How can I measure the speed of code written in Java?

I planning to develop software which will solve Sudoku using all presently available AI and ML algorithms and compare time against simple brute-force method. I need to measure time of each algorithm, I would like to ask for suggestions on what is the best way of doing that? Very important, program must be useful on any machine regardless to CPU power/memory.

Thank you.

  • 1
    Unrelated to main question but maybe of interest given you plan to write software to solve Sudoku. Take a look at Norvig's solution. norvig.com/sudoku.html
    – hashable
    Mar 15 '10 at 6:59
  • +1 thanks, yes I know this solution - good stuff Mar 15 '10 at 20:01

As suggested by others, System.currentTimeMillis() is quite good, but note the following caveats:

  • System.currentTimeMillis() measures elapsed physical time ("wall clock time"), not CPU time. If other applications are running on the machine, your code will get less CPU and its speed will decrease. So, bench only on otherwise idle systems.
  • Similarly, a multi-threaded application on a multicore system may get extra, hidden CPU. The elapsed time measure does not capture the whole of the complexity of multi-threaded applications.
  • Java needs a bit of "warm-up". The VM will first interpret code (which is slow), and, if a given method is used too many times, then the JIT compiler will translate the method to native code. Only at that point will the method reach its top speed. I recommend that you perform a few "empty loops" before calling System.currentTimeMillis().
  • Accuracy of System.currentTimeMillis() is rarely of 1 ms. On many systems, accuracy is no better than 10 ms, or even more. Also, the JVM will sometimes run the GC, inducing noticeable pauses. I suggest that you organize your measure in a loop and insist upon running for at least a few seconds.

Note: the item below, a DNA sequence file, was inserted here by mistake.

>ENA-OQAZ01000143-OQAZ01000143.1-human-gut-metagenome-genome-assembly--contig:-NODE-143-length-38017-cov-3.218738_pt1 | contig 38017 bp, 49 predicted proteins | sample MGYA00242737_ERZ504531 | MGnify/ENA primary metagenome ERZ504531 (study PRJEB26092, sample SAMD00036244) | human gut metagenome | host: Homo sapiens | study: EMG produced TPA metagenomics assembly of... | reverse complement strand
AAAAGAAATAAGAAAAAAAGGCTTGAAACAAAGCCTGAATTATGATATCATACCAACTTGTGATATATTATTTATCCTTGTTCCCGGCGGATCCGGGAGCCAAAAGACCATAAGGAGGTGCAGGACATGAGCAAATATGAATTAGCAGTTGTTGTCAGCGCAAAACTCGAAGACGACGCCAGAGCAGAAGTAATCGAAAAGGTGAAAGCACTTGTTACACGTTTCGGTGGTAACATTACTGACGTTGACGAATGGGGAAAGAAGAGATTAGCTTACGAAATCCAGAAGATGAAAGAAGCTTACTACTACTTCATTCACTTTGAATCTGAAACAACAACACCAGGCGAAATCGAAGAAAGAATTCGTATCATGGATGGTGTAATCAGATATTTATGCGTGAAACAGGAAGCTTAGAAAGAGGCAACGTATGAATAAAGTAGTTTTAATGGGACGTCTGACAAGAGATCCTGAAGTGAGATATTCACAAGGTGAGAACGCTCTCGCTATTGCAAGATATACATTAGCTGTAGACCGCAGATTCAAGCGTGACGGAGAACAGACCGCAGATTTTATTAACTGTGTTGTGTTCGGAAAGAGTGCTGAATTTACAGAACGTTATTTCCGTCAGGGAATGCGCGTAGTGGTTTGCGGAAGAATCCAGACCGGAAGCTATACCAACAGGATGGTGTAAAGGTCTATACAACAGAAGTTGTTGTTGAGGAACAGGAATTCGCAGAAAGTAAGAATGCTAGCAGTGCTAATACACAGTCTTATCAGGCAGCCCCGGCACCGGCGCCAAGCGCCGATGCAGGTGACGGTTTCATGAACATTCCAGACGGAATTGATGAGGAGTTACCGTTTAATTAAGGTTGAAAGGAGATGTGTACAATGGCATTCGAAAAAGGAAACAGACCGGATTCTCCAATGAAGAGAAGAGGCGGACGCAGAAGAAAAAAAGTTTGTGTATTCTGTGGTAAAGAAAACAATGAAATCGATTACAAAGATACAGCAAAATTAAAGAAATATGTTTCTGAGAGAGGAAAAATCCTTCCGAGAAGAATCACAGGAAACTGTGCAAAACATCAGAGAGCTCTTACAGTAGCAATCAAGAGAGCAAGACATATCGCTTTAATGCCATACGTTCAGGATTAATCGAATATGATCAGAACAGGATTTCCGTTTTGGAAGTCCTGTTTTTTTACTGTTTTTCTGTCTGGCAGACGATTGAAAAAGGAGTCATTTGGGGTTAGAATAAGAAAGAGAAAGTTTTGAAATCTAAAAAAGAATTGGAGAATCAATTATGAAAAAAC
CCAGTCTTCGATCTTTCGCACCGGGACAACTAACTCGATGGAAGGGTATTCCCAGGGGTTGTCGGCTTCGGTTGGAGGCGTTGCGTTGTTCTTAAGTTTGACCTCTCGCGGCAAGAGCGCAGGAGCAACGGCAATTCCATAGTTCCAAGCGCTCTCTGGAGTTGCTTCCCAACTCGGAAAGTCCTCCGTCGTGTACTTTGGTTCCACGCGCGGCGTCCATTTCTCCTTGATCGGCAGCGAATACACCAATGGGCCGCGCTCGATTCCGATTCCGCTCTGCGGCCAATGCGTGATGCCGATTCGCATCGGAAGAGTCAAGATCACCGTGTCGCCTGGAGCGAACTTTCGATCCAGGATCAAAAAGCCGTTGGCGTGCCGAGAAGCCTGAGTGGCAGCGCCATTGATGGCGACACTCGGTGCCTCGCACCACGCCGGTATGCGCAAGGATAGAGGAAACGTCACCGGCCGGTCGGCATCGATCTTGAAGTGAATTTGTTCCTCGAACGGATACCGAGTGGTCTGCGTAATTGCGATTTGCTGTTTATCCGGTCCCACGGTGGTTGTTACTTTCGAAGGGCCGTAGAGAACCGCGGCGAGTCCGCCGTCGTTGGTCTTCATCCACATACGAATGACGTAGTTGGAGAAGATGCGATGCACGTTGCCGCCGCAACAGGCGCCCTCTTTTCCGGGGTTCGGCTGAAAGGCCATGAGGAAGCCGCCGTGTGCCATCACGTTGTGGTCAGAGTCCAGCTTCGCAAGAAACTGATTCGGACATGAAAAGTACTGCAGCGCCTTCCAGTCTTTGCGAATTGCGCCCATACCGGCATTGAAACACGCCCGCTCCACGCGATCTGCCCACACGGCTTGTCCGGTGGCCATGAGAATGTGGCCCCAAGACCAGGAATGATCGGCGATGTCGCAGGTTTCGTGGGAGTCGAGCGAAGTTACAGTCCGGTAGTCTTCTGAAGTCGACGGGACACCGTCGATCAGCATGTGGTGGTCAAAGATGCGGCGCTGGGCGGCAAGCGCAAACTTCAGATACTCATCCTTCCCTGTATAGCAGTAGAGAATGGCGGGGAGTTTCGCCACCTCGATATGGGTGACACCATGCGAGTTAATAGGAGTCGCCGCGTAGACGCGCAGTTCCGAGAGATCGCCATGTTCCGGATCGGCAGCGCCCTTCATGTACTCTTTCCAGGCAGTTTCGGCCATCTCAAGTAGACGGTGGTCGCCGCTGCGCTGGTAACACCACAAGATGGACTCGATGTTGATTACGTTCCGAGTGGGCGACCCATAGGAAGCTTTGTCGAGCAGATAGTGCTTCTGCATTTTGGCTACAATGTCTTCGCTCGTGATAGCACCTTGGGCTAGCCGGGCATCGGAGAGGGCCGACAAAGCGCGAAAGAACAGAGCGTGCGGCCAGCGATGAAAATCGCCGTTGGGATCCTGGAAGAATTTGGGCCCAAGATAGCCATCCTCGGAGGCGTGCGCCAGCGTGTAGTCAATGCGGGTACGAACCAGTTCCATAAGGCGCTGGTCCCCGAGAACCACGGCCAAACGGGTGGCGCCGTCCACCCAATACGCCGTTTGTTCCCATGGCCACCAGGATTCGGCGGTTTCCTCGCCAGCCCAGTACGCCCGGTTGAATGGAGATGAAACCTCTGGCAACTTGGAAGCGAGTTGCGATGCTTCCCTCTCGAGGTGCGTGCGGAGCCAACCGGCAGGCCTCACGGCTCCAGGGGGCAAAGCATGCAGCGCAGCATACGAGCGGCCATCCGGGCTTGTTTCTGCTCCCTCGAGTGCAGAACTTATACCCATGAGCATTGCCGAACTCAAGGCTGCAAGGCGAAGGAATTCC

This yields the following code:

for (int i = 0; i < 10; i ++) {
int count = 10;
for (;;) {
    long begin = System.currentTimeMillis();
    for (int i = 0; i < count; i ++)
    long end = System.currentTimeMillis();
    if ((end - begin) < 10000) {
        count *= 2;
    reportElapsedTime((double)(end - begin) / count);

As you see, there is first ten "empty" runs. Then the program runs the method in a loop, as many times as necessary so that the loop takes at least ten seconds. Ten seconds ought to be enough to smooth out GC runs and other system inaccuracies. When I bench hash function implementations, I use two seconds, and even though the function itself triggers no memory allocation at all, I still get variations of up to 3%.


I usually use


to calculate deltas of time:

long start = System.currentTimeMillis();
/* do your algorithm iteration */
long elapsed = System.currentTimeMillis() - start;

Mind that depending on the operating system you use the precision of the funcion could be greater than 1 millisecond (also tenth of msecs) so you'll have to tweak it to be useful for your analysis.

EDIT: there is also the alternative of doing the same thing with System.nanoTime() but you don't have any guarantee that accuracy will be of nanoseconds.


This is another way (with nanoseconds)

long nanos = System.nanoTime();
// execute your stuff
long duration = System.nanoTime() - nanos;
int seconds = (int) (duration / 1000000000);
int milliseconds = (int) (duration / 1000000) % 1000;
int nanoseconds = (int) (duration % 1000000);
System.out.printf("%d seconds, %d milliseconds en %d nanoseconds\n", seconds, milliseconds, nanoseconds);

The nanos are extra, but nice.

  • 2
    On "most" machines, the nanos are meaningless. Mar 8 '10 at 20:19

If you are interested in a lot of precision in your measurements, you should measure CPU time, not 'wall clock time'. That way you will not measure the time the OS spends doing something else. In order to measure this time you can perhaps look at Java benchmarking CPU time


Although all the answers here are valid, I would propose that measuring real time may not be an entirely relevant to your goal, which is to compare and contrast varying search algorithms to find the "best". In this case, it's much simpler to count the number of nodes you search. While it's nice to also know the run time, there's a lot of noise involved since each algorithm may hit the CPU/cache/memory/disk in a particular way. By measuring nodes, you're looking at the single most important measure of how good a search algorithm is, since the fewer nodes it searches, the quicker it will find the answer.

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